To Hell and Back on a Bus
An Odd Name that Stuck
Upon disembarking from a cruise ship docked in the harbor of Georgetown, capital of the Cayman Islands, passengers are greeted with a sign introducing Grand Cayman as the Haven of the Caribbean which is an apt description.
It is then somewhat surprising to then look at a map and discover, a few miles north of Georgetown a place named Hell.
It is not uncommon for the original settlers of an area to come up with an odd, but very descriptive, name for their new settlement. Over time, as the community grows and becomes more developed, civic and business groups, like Chambers of Commerce, usually lobby for a more conventional name to replace odd names. After all, who wants to move to or do business in a place named Hell?
I Wanted to Find the Story Behind the Community's Name
I first heard about the town of Hell from a table mate during dinner on the ship on which we were cruising. Frank and his wife had visited Grand Cayman years before and he mentioned both Hell and a turtle farm.
I was immediately intrigued, figuring that there must be a story associated with the naming of Hell.
Knowing that Grand Cayman was a British West Indian Island and that many of these islands had first been used a bases by buccaneers and pirates it was not surprising that a community would be named Hell.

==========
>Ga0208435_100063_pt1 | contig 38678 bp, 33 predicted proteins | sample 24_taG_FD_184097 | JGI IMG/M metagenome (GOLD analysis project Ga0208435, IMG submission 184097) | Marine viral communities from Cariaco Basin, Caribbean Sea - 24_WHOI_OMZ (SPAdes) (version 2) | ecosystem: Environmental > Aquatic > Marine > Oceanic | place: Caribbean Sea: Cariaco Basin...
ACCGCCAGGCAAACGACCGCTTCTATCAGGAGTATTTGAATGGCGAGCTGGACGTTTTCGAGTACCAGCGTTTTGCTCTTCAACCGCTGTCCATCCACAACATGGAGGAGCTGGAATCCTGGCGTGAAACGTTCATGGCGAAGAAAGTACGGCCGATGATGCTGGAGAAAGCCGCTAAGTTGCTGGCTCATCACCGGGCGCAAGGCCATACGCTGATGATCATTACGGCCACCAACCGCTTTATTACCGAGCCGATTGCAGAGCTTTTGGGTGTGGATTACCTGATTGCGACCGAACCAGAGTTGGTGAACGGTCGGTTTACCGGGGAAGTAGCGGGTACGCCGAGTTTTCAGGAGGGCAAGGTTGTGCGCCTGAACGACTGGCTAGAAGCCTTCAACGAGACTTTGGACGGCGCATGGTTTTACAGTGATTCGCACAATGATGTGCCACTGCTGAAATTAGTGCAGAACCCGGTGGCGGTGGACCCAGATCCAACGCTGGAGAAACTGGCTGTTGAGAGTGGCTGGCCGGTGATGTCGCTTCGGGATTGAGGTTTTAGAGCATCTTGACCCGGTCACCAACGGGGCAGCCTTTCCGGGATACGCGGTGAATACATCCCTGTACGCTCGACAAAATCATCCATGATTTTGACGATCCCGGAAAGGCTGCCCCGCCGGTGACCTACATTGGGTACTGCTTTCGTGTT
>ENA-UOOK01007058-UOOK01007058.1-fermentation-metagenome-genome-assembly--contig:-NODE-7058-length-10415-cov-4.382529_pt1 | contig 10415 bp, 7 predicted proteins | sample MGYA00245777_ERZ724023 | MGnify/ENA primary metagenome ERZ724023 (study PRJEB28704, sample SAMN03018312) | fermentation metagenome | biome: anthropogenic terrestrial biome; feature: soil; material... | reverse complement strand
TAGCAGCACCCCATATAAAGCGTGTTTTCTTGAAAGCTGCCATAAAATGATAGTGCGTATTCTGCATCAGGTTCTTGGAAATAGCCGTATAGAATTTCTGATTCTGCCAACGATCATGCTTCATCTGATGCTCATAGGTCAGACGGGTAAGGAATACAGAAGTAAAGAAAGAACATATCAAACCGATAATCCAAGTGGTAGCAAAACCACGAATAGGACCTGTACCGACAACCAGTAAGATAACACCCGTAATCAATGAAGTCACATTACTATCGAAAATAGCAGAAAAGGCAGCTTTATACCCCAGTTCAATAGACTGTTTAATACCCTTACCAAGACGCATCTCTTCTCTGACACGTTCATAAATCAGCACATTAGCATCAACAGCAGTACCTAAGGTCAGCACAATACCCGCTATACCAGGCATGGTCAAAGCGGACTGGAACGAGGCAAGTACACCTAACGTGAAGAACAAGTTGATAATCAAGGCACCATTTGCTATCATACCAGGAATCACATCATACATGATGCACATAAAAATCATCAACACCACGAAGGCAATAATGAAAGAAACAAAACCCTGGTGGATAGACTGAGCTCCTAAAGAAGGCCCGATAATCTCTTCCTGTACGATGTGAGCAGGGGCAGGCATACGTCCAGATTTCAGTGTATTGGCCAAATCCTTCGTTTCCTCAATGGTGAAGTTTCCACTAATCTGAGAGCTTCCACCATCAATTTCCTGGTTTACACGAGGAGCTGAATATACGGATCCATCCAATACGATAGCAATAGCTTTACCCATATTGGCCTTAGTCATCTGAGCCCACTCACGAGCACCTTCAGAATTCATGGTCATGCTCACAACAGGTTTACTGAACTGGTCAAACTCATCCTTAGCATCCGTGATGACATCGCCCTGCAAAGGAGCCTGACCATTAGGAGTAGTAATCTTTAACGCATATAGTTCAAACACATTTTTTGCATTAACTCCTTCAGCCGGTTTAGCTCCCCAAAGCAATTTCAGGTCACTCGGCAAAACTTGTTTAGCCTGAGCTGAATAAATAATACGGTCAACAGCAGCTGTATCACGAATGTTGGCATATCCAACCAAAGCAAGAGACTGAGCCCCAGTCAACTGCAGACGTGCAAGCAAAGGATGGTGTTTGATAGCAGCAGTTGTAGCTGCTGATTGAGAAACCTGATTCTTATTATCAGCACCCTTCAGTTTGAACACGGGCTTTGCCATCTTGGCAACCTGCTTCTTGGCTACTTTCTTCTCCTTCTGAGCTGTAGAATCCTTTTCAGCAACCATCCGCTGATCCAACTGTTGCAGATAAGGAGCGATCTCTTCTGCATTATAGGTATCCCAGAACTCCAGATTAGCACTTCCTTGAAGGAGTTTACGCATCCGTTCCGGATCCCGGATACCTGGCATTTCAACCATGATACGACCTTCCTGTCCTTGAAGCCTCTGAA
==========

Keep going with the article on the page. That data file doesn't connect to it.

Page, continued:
Buccaneers were private British sailors (and sailors of other nations as well) who made a living attacking Spanish shipping. With Britain being almost constantly at war with Spain in the seventeenth and eighteenth centuries, the British crown frequently issued Letters of Marque which allowed buccaneers to legally, as far as the British were concerned – the Spanish still considered them to be pirates, attack Spanish shipping.
Pirates, on the other hand, were those who had crossed the line and made their living attacking any ship that appeared to carry valuable cargo.
These were rough men who had no interest in maintaining a community's image so, in addition to names like Bloody Bay and Rum Point, it was no surprise to discover a place named Hell.
I immediately began thinking about how to include a visit to Hell during our ship's scheduled ten hour stop in Georgetown on Grand Cayman Island. There was a story here and I wanted to hear it.
Hell Turned Out to be Located not far From Where Our Ship Docked
As luck would have it, Hell, like Georgetown, is located on the west end of this approximately 22 mile long island and is only a few miles north of Georgetown.
Better still, the municipal bus headquartered in Georgetown serves the entire island and the fare for most destinations is only U.S. $2.50.
Finally, and best of all, Hell is just north of the Boatswain's Beach / Cayman Turtle Farm which both my wife and I planned to visit.
Views of the Old Hell Post Office
The Name Comes from the Rock Formation and Not its Location
Hell is best described as a hamlet or a little unincorporated community.
It has its own post office and is thus the address for the surrounding community.
It's name comes not from it being a hellish place to live in the past or present but, rather from the large field of limestone behind the post office.